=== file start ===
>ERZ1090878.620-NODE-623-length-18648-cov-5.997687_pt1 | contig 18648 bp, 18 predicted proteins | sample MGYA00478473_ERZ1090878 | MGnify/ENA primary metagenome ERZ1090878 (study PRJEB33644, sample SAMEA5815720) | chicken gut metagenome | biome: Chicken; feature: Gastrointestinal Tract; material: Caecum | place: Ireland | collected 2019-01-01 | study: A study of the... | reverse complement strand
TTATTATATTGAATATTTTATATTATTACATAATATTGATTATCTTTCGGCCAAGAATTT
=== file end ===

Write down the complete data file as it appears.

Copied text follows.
>ERZ1090878.620-NODE-623-length-18648-cov-5.997687_pt1 | contig 18648 bp, 18 predicted proteins | sample MGYA00478473_ERZ1090878 | MGnify/ENA primary metagenome ERZ1090878 (study PRJEB33644, sample SAMEA5815720) | chicken gut metagenome | biome: Chicken; feature: Gastrointestinal Tract; material: Caecum | place: Ireland | collected 2019-01-01 | study: A study of the... | reverse complement strand
TTATTATATTGAATATTTTATATTATTACATAATATTGATTATCTTTCGGCCAAGAATTT